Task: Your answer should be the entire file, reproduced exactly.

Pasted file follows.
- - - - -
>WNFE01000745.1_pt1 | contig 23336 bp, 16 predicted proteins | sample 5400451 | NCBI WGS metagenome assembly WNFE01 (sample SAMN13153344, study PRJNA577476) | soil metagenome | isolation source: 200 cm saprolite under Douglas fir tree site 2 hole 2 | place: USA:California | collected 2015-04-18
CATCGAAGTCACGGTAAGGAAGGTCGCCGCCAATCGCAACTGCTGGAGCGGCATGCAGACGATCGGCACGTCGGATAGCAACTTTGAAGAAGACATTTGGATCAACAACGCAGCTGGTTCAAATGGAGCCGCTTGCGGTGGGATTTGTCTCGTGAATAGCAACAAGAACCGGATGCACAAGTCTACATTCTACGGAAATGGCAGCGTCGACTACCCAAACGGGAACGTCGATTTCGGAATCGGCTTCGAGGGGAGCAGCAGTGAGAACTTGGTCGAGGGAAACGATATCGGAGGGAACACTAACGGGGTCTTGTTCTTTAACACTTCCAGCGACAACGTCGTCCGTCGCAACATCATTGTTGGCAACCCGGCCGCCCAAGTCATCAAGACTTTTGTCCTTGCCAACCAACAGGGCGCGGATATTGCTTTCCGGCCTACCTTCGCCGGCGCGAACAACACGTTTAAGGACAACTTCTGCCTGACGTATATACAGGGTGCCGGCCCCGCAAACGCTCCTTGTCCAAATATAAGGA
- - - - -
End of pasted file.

>WNFE01000745.1_pt1 | contig 23336 bp, 16 predicted proteins | sample 5400451 | NCBI WGS metagenome assembly WNFE01 (sample SAMN13153344, study PRJNA577476) | soil metagenome | isolation source: 200 cm saprolite under Douglas fir tree site 2 hole 2 | place: USA:California | collected 2015-04-18
CATCGAAGTCACGGTAAGGAAGGTCGCCGCCAATCGCAACTGCTGGAGCGGCATGCAGACGATCGGCACGTCGGATAGCAACTTTGAAGAAGACATTTGGATCAACAACGCAGCTGGTTCAAATGGAGCCGCTTGCGGTGGGATTTGTCTCGTGAATAGCAACAAGAACCGGATGCACAAGTCTACATTCTACGGAAATGGCAGCGTCGACTACCCAAACGGGAACGTCGATTTCGGAATCGGCTTCGAGGGGAGCAGCAGTGAGAACTTGGTCGAGGGAAACGATATCGGAGGGAACACTAACGGGGTCTTGTTCTTTAACACTTCCAGCGACAACGTCGTCCGTCGCAACATCATTGTTGGCAACCCGGCCGCCCAAGTCATCAAGACTTTTGTCCTTGCCAACCAACAGGGCGCGGATATTGCTTTCCGGCCTACCTTCGCCGGCGCGAACAACACGTTTAAGGACAACTTCTGCCTGACGTATATACAGGGTGCCGGCCCCGCAAACGCTCCTTGTCCAAATATAAGGA